Well, ‘tech’ can be low- or high-tech!
High-tech – BETT was full of exciting bits of tech for the classroom! Here’s a selection of my favourite pieces:
- Sphero’s Specdrums. These little rings turn colours into sounds, turning your world into your instrument! Music is an amazing way to engage learners and ELT Songs is a great resource to incorporate into your teaching. I think these rings would also be perfect for recording different sounds or audio bites to help children in their phonics learning, language sequencing or retelling of stories (click here to see how to record different sounds on the Specdrums’ MIX app.)
- An oldy but a goody, sound-recording tiles are a wonderful teaching resource. Teachers can record modelled sentences for children to playback and children can also record their own voice.
- Sensory rooms and experiences by Aurora. These are for big budgets but I had to include them on this list!
Low-tech – Here are some great resources that can be used in the classroom:
- Books! Use books as a ‘hook’ to teach about sentence openers, adjectives, to inspire a piece of art… the possibilities are endless!
- Mighty Writer – this rubberised mat can be stuck on the wall or the floor to help children from the age of three years old with forming story sentences.
- This reminds me of Talk4Writing by Pie Corbett; a simple way to retell stories with pictures and actions. Here’s one made by our Editor, Holly Pigache which you could use in your classroom:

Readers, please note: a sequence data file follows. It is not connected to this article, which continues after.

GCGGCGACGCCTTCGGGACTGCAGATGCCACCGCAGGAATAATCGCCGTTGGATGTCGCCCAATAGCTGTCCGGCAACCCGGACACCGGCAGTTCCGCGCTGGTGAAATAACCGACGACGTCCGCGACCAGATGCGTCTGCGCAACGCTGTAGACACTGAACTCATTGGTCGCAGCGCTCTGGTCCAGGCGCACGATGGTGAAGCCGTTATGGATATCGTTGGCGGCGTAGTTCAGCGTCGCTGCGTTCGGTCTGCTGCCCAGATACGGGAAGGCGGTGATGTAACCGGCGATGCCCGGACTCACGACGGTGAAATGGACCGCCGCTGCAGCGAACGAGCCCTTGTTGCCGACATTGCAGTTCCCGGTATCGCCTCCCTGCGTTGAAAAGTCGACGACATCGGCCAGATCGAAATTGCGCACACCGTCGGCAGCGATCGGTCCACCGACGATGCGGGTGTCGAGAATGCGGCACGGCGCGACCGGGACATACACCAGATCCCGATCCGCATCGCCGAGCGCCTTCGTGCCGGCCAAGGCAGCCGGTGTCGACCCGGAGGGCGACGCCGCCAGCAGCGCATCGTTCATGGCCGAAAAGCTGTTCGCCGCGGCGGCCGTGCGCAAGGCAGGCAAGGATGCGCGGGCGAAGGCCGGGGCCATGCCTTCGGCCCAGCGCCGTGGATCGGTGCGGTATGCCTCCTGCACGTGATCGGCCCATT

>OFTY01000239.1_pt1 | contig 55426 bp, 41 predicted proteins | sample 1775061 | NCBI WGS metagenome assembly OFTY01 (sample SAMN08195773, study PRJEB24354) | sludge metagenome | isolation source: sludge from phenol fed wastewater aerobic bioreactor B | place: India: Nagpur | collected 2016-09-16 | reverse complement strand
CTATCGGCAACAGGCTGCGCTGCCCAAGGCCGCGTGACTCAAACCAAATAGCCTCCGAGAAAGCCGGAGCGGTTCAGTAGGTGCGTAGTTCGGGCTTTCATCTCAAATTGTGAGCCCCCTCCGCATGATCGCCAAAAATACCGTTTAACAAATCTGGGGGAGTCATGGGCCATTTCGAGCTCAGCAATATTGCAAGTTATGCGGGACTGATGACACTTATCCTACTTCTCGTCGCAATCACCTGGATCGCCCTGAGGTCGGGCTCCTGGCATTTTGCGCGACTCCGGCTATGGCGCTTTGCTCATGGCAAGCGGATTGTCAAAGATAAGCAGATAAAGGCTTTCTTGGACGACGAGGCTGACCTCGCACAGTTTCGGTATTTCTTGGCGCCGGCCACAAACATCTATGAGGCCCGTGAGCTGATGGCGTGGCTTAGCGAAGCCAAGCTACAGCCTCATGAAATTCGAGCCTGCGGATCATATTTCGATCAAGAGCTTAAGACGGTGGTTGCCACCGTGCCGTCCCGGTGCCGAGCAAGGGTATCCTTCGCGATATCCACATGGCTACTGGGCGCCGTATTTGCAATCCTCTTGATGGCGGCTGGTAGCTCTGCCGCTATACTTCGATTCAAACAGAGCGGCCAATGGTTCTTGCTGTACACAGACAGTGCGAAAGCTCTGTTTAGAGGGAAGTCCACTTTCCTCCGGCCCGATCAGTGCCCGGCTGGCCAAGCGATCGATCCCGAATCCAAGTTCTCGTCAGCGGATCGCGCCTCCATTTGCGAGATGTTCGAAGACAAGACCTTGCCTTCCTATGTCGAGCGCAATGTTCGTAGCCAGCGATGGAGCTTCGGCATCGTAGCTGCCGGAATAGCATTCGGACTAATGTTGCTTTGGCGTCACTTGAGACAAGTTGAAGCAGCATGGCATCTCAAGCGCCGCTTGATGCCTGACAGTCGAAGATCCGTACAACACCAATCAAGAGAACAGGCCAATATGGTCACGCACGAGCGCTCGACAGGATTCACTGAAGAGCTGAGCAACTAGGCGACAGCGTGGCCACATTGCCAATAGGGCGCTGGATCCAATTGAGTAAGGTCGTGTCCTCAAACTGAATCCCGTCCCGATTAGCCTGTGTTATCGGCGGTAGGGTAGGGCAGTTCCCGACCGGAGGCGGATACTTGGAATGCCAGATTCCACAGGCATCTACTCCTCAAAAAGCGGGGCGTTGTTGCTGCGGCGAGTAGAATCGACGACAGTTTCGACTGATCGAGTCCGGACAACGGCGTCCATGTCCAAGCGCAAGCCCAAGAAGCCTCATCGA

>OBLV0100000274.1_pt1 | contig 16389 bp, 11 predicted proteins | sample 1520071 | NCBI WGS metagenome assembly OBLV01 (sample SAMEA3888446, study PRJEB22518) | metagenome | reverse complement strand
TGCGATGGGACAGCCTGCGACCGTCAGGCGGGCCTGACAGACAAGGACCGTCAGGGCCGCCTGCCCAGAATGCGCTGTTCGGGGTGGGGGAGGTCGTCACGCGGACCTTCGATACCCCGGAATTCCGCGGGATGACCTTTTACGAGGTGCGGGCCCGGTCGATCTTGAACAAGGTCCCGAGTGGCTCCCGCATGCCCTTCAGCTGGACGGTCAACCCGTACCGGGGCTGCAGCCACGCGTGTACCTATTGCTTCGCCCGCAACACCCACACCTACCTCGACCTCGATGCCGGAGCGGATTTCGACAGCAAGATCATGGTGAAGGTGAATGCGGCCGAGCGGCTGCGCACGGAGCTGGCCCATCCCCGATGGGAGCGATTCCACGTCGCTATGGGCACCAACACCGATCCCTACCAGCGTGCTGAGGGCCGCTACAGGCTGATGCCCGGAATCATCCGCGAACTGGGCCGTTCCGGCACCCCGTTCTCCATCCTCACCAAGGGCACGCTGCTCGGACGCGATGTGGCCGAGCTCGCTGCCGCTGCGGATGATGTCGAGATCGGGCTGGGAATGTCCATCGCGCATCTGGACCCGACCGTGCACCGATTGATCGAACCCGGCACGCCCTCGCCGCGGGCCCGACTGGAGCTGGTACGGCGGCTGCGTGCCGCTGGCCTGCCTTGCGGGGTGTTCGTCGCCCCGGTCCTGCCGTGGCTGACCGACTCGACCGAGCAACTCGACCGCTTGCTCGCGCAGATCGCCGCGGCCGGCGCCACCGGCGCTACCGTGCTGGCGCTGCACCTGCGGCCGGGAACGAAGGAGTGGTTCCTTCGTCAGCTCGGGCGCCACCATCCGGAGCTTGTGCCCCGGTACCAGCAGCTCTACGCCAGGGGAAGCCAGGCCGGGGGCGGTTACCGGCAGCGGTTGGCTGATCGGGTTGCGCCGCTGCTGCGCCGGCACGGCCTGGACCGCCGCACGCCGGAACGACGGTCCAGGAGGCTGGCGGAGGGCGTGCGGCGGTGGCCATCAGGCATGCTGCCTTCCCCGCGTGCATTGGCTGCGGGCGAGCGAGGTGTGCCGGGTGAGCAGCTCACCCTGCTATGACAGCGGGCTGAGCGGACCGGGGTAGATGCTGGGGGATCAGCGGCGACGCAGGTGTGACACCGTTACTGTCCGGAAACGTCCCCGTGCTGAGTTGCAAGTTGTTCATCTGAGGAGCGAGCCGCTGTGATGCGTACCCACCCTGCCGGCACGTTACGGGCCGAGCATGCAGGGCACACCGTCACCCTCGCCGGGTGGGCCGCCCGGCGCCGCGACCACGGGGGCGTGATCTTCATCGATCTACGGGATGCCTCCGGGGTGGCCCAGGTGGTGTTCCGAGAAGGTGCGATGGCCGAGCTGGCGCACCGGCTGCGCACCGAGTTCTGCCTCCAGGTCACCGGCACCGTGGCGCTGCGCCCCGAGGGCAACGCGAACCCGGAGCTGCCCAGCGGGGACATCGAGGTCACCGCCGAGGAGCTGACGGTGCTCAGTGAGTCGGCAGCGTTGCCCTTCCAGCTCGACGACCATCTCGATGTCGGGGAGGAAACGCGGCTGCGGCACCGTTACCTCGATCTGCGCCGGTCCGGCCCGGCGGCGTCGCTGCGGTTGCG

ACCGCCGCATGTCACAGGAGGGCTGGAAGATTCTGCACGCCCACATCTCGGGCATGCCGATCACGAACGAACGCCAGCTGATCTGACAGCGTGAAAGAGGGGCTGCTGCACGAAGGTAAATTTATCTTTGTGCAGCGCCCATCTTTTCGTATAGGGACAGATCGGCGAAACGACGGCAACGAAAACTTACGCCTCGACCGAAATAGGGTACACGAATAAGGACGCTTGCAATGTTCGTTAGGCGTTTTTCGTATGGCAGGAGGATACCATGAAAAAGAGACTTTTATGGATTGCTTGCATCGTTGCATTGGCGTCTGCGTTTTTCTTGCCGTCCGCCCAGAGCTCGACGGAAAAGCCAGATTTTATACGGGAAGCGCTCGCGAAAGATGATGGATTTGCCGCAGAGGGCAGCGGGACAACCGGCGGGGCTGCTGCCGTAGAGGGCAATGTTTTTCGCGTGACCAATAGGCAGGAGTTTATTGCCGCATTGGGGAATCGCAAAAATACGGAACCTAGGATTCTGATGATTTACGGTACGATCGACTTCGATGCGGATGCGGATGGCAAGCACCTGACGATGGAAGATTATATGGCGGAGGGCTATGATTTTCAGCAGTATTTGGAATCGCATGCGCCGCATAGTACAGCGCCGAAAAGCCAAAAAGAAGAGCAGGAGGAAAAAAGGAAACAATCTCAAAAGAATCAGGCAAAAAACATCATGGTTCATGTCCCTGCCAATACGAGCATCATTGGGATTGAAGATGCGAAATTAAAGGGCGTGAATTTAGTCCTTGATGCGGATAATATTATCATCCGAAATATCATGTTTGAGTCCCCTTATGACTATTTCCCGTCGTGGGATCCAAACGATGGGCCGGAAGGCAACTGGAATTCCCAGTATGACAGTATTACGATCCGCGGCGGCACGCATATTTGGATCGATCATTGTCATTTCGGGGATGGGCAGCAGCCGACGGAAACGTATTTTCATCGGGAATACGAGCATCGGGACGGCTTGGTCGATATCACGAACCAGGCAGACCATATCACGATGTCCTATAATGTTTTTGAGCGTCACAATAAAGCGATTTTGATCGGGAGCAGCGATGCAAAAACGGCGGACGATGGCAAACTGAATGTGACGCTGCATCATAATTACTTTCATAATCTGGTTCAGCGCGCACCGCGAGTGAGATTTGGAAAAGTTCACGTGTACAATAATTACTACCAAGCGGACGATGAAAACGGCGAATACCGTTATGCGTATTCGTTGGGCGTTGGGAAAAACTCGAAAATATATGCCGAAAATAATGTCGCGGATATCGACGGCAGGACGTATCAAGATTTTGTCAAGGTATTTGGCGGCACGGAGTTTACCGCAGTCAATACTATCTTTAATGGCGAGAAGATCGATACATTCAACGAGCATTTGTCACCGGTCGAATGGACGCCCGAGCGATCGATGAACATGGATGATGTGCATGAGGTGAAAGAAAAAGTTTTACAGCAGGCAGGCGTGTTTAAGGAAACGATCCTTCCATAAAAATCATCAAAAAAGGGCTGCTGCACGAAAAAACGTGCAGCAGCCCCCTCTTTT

- Teachers could create their own sensory story boxes. These are especially useful for children with language difficulties. Carol showed us a good example of a sensory story box for the Three Little Pigs: three pink wooden spoons with pig faces on them, a bunch of sticks, a handful of straw and some building bricks. These visual, tactile prompts can be a big help for young children to retell a story.
- Spelling strategies like Sir Linkalot (we picked up a badge to remind us when to use practice (noun) and practise (verb).
Remember, it’s important to bear in mind that it’s not only children with SEN that may benefit from additional resources (low, high or no-tech)! If a child is struggling with their learning, tackling the topic from a different angle can be really beneficial. I’d love to hear what you try in your classrooms, so please share on our social media pages [Instagram | Facebook | Twitter] or email email@example.com.
If you want to find out more about what I learn on my adventures, make sure you follow me on Instagram.
Bye for now!
Useful links to support children with speech and language difficulties:
https://ican.org.uk/ – I CAN is a U.K. charity that provides excellent information and help for parents, carers and practitioners to support children in developing their speech, language and communication skills.
https://www.thecommunicationtrust.org.uk/ – The Communication Trust – a coalition of over 50 not-for-profit organisations, supporting everyone who works with children and young people in England to support their speech, language and communication. There are brilliant resources on this website for children of all ages.
Storyline Online has an extensive selection of children’s stories read well; brilliant for modelling language and supporting pronunciation.
Written by: Holly Pigache